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Blended foods for gastrostomy-fed children
‘Nutritionally complete food’—the sort of stuff that goes down gastrostomy tubes—is only ‘complete’ in a very reductionist and limited sense. What arrives in the stomach is sterile, which proper food is not, and it does not acquire as much oral flora or saliva as chewed food. It is virtually free of fibre. It is no surprise that the intestinal micro-biome in patients so fed is very different to normal, and possibly pathological. Above all, such feeding has no emotional content: the parental love and care that normally goes into feeding a child is bypassed along with the mouth and oesophagus. So it is not surprising that parents are increasingly resorting to blending normal food and putting it down the gastrostomy tube, thereby using the liquid version of a child's normal diet to mimic as closely as possible the structure and function of mealtimes. The big question for professionals right now is whether this is safe. The more radical question is, might it even be better? Coad et al have pulled together a rapid review which summarises the current state of knowledge, and points out the obvious gaps. There is already some suggestion that blended food may be better where there is chronic diarrhoea, and after fundoplication surgery. Some high quality empirical research is now needed to establish advantages and disadvantages unequivocally. I suspect that parents and children will be keen to participate. See page 274
We have carried two previous papers from Forbat et al on the topic of conflict, in 2015 and 2016, analysing the sources and effects of conflict between staff and parents in paediatric care. In this edition the group report the results of the next stage: training staff to recognise, understand and manage conflict. The evaluation was not structured as a randomised comparison; it relied on self-report of efficacy at 1 month and 6 months after the training. Despite this limitation, their results are encouraging. Though they have shown that it is feasible and effective to run one-off training sessions, it is intuitively likely that further refresher training might be important for skill retention, as in other domains of education and training. And while the focus has been on conflict between professionals and parents, the taught skills are clearly generic, and might be expected to have other benefits in the clinical workplace when tensions arise between members of staff, but such effects were not measured in this study. Understanding, preventing and managing areas of potential conflict can be thought of as the other side of the coin of shared decision making: if we do one of them better, it helps with the other. See page 250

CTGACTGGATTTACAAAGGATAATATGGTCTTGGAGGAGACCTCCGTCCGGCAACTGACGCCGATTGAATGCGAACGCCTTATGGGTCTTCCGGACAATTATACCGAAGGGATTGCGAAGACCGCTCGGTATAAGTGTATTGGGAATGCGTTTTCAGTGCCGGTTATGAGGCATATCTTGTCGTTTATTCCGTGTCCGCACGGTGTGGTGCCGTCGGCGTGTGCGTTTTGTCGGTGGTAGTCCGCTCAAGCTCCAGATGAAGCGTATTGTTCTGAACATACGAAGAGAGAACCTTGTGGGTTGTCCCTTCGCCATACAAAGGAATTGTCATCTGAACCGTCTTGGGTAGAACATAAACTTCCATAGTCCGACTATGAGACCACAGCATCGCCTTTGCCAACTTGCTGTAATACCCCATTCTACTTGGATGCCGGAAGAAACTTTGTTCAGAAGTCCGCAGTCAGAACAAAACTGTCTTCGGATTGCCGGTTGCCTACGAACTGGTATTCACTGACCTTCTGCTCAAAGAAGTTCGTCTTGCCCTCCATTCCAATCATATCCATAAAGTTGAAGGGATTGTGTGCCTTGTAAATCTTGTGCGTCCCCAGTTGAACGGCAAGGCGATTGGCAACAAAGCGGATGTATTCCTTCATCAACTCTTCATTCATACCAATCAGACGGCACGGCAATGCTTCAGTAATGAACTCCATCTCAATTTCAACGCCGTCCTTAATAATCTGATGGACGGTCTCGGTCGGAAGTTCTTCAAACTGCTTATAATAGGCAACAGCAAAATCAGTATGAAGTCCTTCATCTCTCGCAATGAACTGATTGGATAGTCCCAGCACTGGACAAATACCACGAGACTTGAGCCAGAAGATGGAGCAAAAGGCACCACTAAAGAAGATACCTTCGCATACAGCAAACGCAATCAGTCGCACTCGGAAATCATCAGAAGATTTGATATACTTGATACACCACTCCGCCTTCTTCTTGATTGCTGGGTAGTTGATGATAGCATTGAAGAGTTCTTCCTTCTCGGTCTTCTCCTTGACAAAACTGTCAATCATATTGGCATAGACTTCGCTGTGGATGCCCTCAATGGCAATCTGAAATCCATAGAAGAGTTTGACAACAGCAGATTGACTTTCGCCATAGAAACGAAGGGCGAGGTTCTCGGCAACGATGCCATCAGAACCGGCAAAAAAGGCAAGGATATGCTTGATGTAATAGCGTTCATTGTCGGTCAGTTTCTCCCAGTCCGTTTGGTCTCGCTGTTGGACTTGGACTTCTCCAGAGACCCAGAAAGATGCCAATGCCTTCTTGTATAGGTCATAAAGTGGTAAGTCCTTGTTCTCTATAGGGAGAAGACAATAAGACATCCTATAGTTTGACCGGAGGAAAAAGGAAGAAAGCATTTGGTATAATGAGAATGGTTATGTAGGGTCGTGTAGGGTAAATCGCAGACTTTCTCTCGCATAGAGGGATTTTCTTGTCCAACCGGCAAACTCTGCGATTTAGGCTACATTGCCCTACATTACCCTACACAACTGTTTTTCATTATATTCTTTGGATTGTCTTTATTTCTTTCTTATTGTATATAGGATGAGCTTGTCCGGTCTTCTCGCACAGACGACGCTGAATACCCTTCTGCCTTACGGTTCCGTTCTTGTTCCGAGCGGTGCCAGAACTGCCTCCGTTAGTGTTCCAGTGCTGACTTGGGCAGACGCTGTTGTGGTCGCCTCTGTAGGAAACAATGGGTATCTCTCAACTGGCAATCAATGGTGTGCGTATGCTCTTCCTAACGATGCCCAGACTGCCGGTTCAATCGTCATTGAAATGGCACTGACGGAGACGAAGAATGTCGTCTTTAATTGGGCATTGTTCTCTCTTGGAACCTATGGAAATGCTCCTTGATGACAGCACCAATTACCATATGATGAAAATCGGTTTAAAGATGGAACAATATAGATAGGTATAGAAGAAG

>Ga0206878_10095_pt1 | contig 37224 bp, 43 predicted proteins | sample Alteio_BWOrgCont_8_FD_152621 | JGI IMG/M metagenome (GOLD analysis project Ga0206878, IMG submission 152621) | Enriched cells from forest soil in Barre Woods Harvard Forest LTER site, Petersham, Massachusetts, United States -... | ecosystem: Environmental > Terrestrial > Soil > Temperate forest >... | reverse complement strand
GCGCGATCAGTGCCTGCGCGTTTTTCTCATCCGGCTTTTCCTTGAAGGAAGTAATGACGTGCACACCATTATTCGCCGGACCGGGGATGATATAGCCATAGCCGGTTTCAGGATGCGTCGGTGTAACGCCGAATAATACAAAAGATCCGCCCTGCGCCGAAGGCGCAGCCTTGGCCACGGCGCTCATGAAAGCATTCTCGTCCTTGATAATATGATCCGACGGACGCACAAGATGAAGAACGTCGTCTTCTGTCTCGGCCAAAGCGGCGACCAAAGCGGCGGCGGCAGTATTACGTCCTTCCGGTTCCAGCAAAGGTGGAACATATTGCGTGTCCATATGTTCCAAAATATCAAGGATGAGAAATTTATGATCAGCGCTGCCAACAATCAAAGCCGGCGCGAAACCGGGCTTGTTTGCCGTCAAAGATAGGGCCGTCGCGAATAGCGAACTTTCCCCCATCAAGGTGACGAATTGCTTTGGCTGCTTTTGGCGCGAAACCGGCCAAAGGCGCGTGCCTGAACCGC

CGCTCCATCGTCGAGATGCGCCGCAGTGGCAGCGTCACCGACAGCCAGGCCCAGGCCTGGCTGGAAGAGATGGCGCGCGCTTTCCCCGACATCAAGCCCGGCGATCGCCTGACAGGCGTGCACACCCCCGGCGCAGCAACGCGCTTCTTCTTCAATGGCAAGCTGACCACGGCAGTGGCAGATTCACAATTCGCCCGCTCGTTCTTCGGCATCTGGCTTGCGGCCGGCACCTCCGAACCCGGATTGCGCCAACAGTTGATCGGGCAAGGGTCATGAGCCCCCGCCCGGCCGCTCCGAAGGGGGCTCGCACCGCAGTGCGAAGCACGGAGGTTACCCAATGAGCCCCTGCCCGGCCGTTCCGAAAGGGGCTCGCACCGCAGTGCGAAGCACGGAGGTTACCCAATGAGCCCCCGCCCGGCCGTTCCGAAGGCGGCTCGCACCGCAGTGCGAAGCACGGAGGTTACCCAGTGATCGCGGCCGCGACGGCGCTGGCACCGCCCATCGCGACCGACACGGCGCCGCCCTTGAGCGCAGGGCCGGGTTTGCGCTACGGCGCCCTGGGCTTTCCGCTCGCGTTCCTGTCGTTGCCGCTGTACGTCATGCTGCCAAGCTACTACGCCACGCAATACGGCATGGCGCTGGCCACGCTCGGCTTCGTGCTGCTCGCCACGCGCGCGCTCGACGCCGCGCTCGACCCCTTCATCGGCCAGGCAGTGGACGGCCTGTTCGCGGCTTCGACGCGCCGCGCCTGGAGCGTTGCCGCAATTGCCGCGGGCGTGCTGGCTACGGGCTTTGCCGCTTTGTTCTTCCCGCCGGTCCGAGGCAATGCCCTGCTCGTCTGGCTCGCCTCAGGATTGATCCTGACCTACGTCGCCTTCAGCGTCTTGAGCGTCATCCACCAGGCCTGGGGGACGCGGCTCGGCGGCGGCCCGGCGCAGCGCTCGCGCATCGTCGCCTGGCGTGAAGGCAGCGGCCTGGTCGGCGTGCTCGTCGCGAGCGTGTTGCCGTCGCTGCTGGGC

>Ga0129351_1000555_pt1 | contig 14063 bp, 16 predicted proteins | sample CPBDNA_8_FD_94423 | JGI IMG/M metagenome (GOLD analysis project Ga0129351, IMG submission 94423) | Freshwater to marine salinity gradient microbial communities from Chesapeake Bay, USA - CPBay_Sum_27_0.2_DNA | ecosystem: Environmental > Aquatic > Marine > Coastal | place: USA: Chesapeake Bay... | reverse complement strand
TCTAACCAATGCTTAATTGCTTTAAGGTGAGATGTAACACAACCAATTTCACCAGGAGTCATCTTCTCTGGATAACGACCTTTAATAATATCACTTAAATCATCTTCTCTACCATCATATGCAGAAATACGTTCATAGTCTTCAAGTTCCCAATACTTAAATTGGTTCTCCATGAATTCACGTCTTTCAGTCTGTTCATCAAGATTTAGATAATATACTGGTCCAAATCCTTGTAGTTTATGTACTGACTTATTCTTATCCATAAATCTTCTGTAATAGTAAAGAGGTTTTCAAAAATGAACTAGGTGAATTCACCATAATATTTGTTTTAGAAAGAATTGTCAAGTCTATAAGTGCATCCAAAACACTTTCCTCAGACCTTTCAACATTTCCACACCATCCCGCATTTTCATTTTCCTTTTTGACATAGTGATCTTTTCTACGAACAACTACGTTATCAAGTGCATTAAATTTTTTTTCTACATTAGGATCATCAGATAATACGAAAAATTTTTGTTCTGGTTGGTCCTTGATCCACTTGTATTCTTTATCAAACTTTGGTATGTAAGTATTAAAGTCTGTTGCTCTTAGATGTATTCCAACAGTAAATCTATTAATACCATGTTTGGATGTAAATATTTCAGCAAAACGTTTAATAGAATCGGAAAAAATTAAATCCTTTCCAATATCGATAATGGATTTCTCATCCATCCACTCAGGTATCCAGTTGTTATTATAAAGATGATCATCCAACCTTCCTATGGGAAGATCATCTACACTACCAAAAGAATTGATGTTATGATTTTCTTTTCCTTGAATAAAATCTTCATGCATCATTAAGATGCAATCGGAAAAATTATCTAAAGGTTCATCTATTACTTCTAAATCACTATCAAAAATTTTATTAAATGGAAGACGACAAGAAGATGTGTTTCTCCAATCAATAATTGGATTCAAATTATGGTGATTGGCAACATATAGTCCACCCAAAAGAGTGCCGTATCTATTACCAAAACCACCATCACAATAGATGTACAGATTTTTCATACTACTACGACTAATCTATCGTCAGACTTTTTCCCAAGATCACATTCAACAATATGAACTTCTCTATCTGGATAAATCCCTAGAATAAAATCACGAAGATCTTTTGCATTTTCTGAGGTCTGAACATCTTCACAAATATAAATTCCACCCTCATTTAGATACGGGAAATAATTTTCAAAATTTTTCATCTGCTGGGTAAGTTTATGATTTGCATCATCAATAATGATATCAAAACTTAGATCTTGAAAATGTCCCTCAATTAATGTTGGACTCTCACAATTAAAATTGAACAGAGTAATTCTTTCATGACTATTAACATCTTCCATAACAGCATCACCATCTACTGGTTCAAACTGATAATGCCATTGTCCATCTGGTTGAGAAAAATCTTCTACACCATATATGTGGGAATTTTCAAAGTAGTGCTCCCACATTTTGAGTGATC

Infants, children and antibiotics
The spectre of serious bacterial infection (SBI) stalks any encounter with a febrile infant. Trying to identify the occasional child with an SBI among the many with viral illnesses is hard, so far more children are given precautionary antibiotics than actually have the dreaded SBI. Yet it would be great to be able to admit fewer young children, and give even fewer a course of antibiotics, especially intravenous ones. Over the years many studies have addressed this issue in various countries and in different populations and healthcare systems. Mintegi et al report the results of a selective approach in Bilbao, where standardised information was kept on over 1400 infants younger than 90 days with a fever. Just under half of these were classified as low risk and managed with short term observation and without antibiotics, with 5 out of 6 going on to outpatient management. This seemed to work for them. Linking nicely with this, Archivist explores whether antibiotics are over-prescribed on paediatric wards, and Archimedes asks ‘What is the risk of a repeat reaction to amoxicillin or a cephalosporin in children with a history of a non-immediate reaction to amoxicillin?’ The answer to the first is ‘probably often’, and to the second, ‘probably small’—but see what you think. See page 244
Although the association between vitamin A deficiency and mortality is well known, the evidence that vitamin A supplementation improves mortality or morbidity is less clear; indeed the Cochrane review published last autumn found “no convincing evidence that vitamin A supplementation for infants one to six months of age results in a reduction in infant mortality or morbidity in low- and middle-income countries” (doi: 10.1002/14651858.CD007480.pub3). So perhaps Soofi et al were not surprised to find no effect of supplementation in their cluster randomised trial in Pakistan. What they did find, which was important, was that it was feasible to use the Lady Health Worker programme to deliver the supplement. The full vitamin A story is clearly incomplete, but one starts to get the feeling that there may be less to vitamin A than meets the eye. See page 216
Farewell to Mark Beattie
It was with great sadness that my Associate Editor colleagues and I said farewell to Mark at the end of January after five years as Editor in Chief of ADC. He has been very successful—impact factor up, submissions up, readership and downloads up, international profile enhanced—and he has been a great leader of the team. We will miss his wisdom and inspiration enormously, and wish him well for the future. I am covering his role in the interregnum, until the end of the year.
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